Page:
This is a Darkling Beetle in the family Tenebrionidae, and we believe it is one of a group from South Africa known as Tok-Tokkies, and according to Urban Ministry Live and Unplugged:  “It is called a tok-tokkie because it communicates with other beetles through tapping on the ground. It is a harmless, good-natured beetle.”  You can find a similar looking Tok-Tokkie on FlickRiver, and similar looking individuals are pictured on iSpot where it is identified as a member of the genus
Psammodes, and in this iSpot image, the gray legs you observed are quite evident.

What's That Bug? does not endorse extermination

Subject:  Beetle South Africa?
Geographic location of the bug:  Durban, South Africa
Date: 01/13/2018
Time: 02:28 AM EDT
Your letter to the bugman:  Dear bug people
It is mid summer here in Durban, South Africa and this little guy just landed on my patio. I am always keen to identify the creatures in my garden, from bugs to birds.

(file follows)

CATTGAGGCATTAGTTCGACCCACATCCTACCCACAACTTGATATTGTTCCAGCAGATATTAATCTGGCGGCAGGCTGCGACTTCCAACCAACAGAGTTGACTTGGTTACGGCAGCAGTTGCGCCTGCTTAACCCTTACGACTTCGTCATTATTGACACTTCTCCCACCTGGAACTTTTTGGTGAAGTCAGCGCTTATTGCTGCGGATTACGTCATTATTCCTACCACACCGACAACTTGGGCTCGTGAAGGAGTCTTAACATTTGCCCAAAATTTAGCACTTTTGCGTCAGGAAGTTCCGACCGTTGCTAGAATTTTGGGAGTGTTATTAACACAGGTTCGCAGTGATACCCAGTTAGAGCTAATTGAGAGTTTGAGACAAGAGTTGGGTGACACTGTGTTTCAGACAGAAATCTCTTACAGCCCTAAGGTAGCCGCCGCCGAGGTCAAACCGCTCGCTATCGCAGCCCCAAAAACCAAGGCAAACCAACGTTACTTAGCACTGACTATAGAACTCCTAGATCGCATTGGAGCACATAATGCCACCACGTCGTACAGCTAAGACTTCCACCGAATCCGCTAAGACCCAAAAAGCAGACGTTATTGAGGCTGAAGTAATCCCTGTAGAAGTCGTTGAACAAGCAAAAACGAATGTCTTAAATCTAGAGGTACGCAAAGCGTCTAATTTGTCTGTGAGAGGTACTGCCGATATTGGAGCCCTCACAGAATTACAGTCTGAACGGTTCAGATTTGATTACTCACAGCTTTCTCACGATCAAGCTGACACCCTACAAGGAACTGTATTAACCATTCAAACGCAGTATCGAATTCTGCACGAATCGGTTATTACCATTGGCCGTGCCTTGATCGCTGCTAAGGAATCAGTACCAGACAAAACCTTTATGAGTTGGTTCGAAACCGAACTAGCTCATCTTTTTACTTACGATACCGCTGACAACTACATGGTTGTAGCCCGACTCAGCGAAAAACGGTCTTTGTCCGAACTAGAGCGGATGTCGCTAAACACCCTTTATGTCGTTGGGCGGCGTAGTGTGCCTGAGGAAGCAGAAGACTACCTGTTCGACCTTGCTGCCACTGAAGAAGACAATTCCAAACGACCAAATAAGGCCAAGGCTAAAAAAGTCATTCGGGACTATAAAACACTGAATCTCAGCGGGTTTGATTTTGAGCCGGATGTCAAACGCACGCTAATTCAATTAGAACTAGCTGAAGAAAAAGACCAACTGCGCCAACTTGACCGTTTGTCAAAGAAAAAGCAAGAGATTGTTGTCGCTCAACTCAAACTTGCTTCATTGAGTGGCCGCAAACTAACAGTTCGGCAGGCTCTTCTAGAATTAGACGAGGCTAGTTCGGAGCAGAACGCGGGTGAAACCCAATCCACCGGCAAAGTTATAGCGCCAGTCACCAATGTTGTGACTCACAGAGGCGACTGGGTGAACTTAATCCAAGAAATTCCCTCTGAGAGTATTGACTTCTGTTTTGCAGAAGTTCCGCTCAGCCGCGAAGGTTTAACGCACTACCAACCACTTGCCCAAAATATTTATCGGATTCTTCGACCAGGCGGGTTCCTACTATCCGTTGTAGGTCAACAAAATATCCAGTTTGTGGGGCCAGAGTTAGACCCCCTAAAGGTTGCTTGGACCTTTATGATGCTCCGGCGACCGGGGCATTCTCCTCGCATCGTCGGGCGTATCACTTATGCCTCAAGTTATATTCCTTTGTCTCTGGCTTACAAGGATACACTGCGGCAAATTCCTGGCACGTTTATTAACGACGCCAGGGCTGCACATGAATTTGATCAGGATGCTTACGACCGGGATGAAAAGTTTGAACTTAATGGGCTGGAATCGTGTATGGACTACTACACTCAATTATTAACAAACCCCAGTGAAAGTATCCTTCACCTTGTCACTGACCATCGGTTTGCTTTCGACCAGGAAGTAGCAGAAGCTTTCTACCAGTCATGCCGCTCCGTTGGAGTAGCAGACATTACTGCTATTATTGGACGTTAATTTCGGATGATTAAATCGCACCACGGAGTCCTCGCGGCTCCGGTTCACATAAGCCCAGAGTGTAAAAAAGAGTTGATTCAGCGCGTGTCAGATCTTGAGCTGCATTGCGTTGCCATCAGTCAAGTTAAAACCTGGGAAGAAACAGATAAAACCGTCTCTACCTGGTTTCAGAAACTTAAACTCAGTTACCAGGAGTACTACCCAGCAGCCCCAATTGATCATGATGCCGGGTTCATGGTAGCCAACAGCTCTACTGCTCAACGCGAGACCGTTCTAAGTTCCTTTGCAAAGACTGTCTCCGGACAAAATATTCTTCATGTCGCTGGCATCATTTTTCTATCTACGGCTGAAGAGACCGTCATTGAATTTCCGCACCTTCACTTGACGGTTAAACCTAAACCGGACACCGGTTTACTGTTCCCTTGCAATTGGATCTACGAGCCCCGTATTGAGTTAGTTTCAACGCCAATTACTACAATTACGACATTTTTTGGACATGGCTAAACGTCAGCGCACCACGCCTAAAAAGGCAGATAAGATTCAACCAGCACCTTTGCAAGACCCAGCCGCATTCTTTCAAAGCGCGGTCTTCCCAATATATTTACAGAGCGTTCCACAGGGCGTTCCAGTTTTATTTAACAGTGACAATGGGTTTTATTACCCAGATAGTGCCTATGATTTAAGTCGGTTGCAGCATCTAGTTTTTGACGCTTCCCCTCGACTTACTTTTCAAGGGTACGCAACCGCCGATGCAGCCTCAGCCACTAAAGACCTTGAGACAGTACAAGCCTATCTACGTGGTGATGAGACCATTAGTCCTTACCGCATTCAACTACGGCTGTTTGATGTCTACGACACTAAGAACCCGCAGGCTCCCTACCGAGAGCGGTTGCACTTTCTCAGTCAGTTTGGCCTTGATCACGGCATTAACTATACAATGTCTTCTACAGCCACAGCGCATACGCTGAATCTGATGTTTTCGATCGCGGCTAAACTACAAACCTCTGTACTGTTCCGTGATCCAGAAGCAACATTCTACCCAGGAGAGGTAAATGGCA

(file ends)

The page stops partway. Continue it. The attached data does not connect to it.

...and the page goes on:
Hope to hear from you.
Many thanks.
How you want your letter signed:  Kevin C

Flower Chafer

Dear Kevin,
This is a Scarab Beetle in the family Scarabaeidae, and we believe it is in the subfamily Cetoniinae, the Fruit and Flower Chafers, however we could not find a matching image on Beetles of Africa or on iSpot.  Perhaps one of our readers will have better luck than we have had.

Update:  Thanks to a comment from Cesar Crash, we believe this is a Flower Chafer, Porphyronota maculatissima, which is pictured on Flower Beetles and on BeetleSpace.

Thank you. Much appreciated for your time and feedback.